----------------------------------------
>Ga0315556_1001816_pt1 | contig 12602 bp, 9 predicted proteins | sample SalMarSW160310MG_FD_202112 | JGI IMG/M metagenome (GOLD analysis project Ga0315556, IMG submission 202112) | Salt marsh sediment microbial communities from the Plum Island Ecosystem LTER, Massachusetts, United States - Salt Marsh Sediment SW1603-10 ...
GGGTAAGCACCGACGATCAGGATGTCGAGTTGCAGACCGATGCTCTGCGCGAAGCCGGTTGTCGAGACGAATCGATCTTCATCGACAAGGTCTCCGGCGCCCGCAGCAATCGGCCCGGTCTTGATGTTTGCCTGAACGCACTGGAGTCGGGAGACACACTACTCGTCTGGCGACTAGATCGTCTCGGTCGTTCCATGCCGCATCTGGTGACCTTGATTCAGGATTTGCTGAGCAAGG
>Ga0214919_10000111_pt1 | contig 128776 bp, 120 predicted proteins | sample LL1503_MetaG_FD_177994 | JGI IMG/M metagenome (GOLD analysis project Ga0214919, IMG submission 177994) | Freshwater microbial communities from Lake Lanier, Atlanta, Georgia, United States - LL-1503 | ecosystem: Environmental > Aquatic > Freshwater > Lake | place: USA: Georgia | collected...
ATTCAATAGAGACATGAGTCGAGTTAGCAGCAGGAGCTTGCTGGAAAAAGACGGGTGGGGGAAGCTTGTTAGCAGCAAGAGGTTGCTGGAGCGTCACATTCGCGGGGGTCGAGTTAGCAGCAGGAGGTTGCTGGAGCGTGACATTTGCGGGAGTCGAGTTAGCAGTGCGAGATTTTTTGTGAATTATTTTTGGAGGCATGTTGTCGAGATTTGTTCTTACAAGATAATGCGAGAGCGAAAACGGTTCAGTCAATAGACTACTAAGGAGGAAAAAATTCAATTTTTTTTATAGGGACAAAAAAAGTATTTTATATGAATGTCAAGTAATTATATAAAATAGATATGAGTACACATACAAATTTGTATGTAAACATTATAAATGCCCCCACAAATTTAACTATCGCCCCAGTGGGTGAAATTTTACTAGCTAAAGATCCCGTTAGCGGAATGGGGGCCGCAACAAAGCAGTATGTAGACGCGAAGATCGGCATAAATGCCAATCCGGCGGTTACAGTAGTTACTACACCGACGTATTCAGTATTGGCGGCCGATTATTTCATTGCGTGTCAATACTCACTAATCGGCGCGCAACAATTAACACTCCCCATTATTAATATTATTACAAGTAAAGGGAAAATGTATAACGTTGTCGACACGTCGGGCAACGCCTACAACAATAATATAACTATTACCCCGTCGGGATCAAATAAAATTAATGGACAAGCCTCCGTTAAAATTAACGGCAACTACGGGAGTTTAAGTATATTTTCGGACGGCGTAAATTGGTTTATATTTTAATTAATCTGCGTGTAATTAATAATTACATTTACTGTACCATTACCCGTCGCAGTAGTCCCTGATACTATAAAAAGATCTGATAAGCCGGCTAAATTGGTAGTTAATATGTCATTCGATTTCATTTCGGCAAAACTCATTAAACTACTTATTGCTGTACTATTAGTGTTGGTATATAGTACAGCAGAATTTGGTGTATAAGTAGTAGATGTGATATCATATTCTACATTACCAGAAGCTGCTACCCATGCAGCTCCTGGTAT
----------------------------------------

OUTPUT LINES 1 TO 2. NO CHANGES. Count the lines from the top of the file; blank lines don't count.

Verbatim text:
>Ga0315556_1001816_pt1 | contig 12602 bp, 9 predicted proteins | sample SalMarSW160310MG_FD_202112 | JGI IMG/M metagenome (GOLD analysis project Ga0315556, IMG submission 202112) | Salt marsh sediment microbial communities from the Plum Island Ecosystem LTER, Massachusetts, United States - Salt Marsh Sediment SW1603-10 ...
GGGTAAGCACCGACGATCAGGATGTCGAGTTGCAGACCGATGCTCTGCGCGAAGCCGGTTGTCGAGACGAATCGATCTTCATCGACAAGGTCTCCGGCGCCCGCAGCAATCGGCCCGGTCTTGATGTTTGCCTGAACGCACTGGAGTCGGGAGACACACTACTCGTCTGGCGACTAGATCGTCTCGGTCGTTCCATGCCGCATCTGGTGACCTTGATTCAGGATTTGCTGAGCAAGG